It has been nearly a century since the New York Times published an editorial on its front page. It didn’t do so during the Great Depression, the Holocaust or the Vietnam War. Today, in the wake of the lethal San Bernardino terrorist attack, the Times called for an end to the sale of certain kinds of weapons and ammunition, instruments of war not self-defense or sport, and even the confiscation of those killing tools.
As a cri de coeur, the piece is right on target, but it’s not as if an editorial, even on the front page of the nation’s self-described newspaper of record, will change anything. It’s just words, and tomorrow will be used for puppy training or wrapping fish. They’re almost as meaningless as the words of politicians who say, “Our hearts go out to the victims and their families.” Or perhaps “our prayers are with them.”
The only words that matter are the opinions of the Supreme Court and the ayes and nays uttered by members of Congress when it comes to banning assault weapons, certain semi-automatics and magazines that permit mass murders without the shooter having to reload. Or the words of Senators, mostly Republicans, who voted last week to defeat a bill to bar gun sales to people on the no-fly list. How can they who posture on their muscular stance on terrorism look at themselves in the mirror every morning?
The same majority voted yet again against universal background checks, something favored by an overwhelming majority of the American people. Just four Republicans were on the side of gun safety, Mark Kirk of Illinois, Susan Collins of Maine, John McCain of Arizona and Pat Toomey of Pennsylvania. Shamefully, Democrat Senator Sen. Heidi Heitkamp (D-N.D.) voted with the Republican majority.
Meanwhile, the insanity goes on, with the highest ever Black Friday gun sales and the FBI’s struggling to process record numbers of background checks (more limited than those envisioned in the failed legislation). The NRA chants that guns don’t kill, people do. That criminals will still find a way to circumvent laws. That the problem is mental illness. Those factors won’t go away. But making it more difficult for criminals, the deranged and the terrorists to create arsenals of weapons with which to pursue their wished-for carnage would surely save some lives.
Academics and others who follow these violent events are divided on whether or not mass shootings are on the rise or it just seems that way thanks to the 24-hour cycle of cable news. Resolving that difference of opinion is irrelevant. There has been more than a mass shooting (the killing of four or more people) every day this year. But more than half of all shooting deaths were from domestic violence. They don’t figure into the mass killing statistics. America has gone ballistic, as Wisconsin commentator Rick Horowitz observes.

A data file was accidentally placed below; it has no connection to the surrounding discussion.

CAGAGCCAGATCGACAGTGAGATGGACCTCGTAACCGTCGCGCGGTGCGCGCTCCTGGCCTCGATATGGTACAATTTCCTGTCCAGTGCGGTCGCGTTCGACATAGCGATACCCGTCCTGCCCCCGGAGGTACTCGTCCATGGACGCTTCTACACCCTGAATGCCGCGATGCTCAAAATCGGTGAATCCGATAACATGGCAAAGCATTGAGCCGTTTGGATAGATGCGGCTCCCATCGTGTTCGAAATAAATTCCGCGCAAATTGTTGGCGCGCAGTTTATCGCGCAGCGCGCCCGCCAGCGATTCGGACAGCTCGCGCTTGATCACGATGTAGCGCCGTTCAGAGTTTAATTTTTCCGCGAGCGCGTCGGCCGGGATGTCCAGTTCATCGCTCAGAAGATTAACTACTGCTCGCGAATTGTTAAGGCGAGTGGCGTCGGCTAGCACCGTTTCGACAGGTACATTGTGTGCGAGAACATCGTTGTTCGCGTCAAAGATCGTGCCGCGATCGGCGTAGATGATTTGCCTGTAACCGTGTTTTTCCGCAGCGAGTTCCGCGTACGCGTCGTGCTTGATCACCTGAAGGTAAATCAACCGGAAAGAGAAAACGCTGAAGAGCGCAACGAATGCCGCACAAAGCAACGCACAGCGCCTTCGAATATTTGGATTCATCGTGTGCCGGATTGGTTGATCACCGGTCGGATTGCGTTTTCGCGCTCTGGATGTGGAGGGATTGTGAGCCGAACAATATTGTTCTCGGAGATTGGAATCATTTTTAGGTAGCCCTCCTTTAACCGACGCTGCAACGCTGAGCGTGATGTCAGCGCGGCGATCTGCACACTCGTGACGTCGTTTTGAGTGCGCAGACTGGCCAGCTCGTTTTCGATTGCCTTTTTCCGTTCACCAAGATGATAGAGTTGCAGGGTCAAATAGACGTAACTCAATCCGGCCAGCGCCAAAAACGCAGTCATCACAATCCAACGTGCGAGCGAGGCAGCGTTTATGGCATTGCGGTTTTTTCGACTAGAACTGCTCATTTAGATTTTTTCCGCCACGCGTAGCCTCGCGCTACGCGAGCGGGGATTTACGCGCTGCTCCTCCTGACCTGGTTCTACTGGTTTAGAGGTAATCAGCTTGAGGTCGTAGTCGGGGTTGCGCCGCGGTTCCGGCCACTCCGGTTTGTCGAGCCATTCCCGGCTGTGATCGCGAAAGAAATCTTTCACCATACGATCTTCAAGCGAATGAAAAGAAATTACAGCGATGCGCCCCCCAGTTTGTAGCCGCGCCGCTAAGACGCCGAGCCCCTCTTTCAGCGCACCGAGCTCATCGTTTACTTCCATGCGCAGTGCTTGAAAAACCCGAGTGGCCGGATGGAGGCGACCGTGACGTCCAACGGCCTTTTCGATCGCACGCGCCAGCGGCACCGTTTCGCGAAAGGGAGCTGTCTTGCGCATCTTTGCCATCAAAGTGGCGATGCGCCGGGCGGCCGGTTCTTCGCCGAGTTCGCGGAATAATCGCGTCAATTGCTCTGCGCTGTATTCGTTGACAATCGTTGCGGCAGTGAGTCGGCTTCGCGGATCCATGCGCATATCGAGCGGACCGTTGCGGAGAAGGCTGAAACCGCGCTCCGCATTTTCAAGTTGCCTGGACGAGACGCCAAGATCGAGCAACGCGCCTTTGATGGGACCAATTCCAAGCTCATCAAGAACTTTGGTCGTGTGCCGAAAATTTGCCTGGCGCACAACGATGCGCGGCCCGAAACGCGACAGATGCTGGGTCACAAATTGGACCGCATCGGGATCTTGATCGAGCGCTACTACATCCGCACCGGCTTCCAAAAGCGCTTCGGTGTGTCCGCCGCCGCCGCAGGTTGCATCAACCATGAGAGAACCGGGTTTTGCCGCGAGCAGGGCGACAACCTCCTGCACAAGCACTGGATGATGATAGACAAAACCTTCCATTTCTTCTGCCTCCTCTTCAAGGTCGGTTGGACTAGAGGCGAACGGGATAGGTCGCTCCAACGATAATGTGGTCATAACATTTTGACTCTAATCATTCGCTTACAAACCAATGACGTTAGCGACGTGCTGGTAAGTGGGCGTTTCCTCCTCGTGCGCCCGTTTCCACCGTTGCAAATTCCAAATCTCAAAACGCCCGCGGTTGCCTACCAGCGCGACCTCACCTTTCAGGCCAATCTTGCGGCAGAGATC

On Friday, an American woman living in Amman, Jordan wrote a letter to the editor of the NY Times, wondering if she and her husband and daughter aren’t safer living there than returning to the United States. Written from the chaos of the Middle East, she understood that this might sound crazy but also was well aware that in Jordan, at least “children don’t get shot at school.”
The terrorist attacks are horrific, but we mustn’t forget the 30,000 annual deaths in the United States from garden variety gun violence. We are off the rails. In 1996, in the wake of a mass killing of 35 people, with 23 others wounded, Australia banned semi-automatics and rifles and instituted a huge buy-back. Shootings went down by about 60 percent, and there hasn’t been a mass killing since the law was implemented.
Would that work here? Perhaps not. I have a sense though that, if we expect failure, that’s exactly what we shall get. We have to continue speaking out for gun safety. For us, as for the NY Times, that starts with words. But the words must translate into political action. We need to defeat candidates and elected officials who are more afraid of losing NRA backing than they are of homeland terrorist carnage. We need to help elect those who are willing to make standing up to the NRA a priority. This is hard work, and only over time can we change the national mindset and put common sense and safety first.
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